The last World Superbike race of a season is done, and with it, the season is over. The cloud of team orders hung over the overnight races, and tensions rose over orders refused.
Sylvain Guintoli is the 2014 World Superbike champion, the first Frenchman since Raymond Roche in 1990 to win the title. Guintoli won by six points in a title decided at the last race of the year, not unlike a large number of World Superbike championships, and took the title with his first ever double win, bringing his tally of wins to five for the year, and just nine in his five year career as a full-time rider. Guintoli's defining trait has been brilliant consistency and perseverance, finishing on the podium in two thirds of the year's races and never lower than ninth in the other third, in place of outright race-winning speed. But it was sheer speed that won him both races this weekend and thus the title.
The question of whether or not team orders are actually orders or merely suggestions has been well and truly been put to bed, with Loris Baz wilfully ignoring the team's request to drop back a place, a decision that could have determined the way Tom Sykes rode in the second race. Had he been gifted those four extra points, might he have not settled for third behind Rea? Sykes took to Twitter this morning to make it clear he was not happy about Baz's behaviour and blamed his actions in Sepang for the loss of the title and necessity of team orders. Baz, fifth place in the championship and off to MotoGP next year, didn't seem too concerned.
Aprilia helped their rider in a different way, by giving them both a last-ditch engine that benefitted from the year's development and knowing that it only had to last one race weekend. The bikes were geared appropriately and both factory riders topped out at over 320kmh. Down the front straight, Sylvain Guintoli and Marco Melandri were visibly faster than anyone else, more than making up, in Guintoli's case at least, for any areas where their bike was slower. This paid off with a world championship title for Guintoli, but not for Melandri, whose eight and fourth places, were a return to a lesser form he has not shown since before the Sepang races at the end of the first half of the season. He lost third place in the championship to Jonathan Rea by just one point. Also, with Aprilia leaving the championship and handing Honda the number one plate for next year, Ten Kate Honda signing Guintoli to take the place left vacant by Rea, that's a bitter pill to swallow.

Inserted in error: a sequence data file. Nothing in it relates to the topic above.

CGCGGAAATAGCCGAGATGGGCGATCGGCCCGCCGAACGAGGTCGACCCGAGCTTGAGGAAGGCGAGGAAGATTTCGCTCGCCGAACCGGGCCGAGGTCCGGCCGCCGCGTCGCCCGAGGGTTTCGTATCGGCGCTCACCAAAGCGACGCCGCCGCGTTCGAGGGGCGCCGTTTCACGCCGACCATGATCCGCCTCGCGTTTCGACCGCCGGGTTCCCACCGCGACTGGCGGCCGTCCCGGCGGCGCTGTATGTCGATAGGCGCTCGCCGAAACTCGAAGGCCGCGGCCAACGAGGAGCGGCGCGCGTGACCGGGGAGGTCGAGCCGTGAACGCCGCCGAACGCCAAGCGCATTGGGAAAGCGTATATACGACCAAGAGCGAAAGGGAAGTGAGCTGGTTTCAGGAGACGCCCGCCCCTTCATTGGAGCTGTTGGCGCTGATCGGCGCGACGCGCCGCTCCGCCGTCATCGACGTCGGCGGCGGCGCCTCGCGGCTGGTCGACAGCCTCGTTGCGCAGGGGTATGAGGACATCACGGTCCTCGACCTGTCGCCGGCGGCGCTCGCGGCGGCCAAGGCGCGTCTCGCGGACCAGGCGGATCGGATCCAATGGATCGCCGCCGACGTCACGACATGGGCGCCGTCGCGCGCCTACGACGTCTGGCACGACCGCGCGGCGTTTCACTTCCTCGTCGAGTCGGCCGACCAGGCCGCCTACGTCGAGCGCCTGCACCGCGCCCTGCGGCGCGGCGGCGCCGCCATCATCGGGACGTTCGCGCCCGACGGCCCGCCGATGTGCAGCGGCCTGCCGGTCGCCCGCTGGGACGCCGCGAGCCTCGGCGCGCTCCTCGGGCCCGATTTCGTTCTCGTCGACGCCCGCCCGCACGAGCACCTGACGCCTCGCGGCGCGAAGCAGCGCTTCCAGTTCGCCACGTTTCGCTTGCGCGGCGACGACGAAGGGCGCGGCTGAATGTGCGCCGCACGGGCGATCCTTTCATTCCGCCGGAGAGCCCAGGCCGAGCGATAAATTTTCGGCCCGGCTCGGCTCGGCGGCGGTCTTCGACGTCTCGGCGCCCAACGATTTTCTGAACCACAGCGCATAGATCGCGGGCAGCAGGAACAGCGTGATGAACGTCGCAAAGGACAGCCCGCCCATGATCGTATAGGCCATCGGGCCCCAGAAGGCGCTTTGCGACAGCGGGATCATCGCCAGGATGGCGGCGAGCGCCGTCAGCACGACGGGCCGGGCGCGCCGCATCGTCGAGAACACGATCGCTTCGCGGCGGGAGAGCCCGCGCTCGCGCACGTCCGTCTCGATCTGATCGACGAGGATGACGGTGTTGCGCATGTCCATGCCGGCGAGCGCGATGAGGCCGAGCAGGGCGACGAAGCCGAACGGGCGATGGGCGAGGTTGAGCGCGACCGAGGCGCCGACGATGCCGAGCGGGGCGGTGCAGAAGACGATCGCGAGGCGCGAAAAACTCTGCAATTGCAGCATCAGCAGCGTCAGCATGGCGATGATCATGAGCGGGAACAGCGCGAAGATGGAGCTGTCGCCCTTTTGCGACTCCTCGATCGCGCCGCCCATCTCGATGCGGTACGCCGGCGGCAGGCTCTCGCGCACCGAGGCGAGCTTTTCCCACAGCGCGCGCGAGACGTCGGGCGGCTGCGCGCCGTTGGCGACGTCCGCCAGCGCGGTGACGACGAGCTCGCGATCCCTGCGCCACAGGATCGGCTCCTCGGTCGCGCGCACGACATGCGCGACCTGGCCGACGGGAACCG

Kawasaki finally announced that Jonathan Rea, with Pere Riba as crew chief, will be riding for Kawasaki in place of Baz next year. Tom Sykes will go from having an unfriendly teammate to one determined to usurp him as the number one rider. Jonathan Rea demonstrated all year that he wanted to be fighting for a title and, if Honda wouldn't give him a bike with which to do it, he would finally end his fealty to Honda and switch to a bike with which he can fight for the title.
In spite of qualifying in pole position in the hands of Davide Giugliano, the Ducatis of Giugliano and Chaz Davies never managed to get to the battles at the front of the races, both riders taking part on the second groups fighting for fifth place in the first race and fourth in the second. The Panigale has finished another World Superbike championship year without a victory. Giugliano demonstrated how the bike could be ridden, handing over his fate to electronics, with a faith that didn't seem altogether sensible sometimes, even if it got him two pole positions, two podiums and eight place in the championship, while Chaz Davies took a more measured approach and earned four podiums and sixth place in the championship. Both riders are riding together in the same team next year, trying once more to capture that elusive win.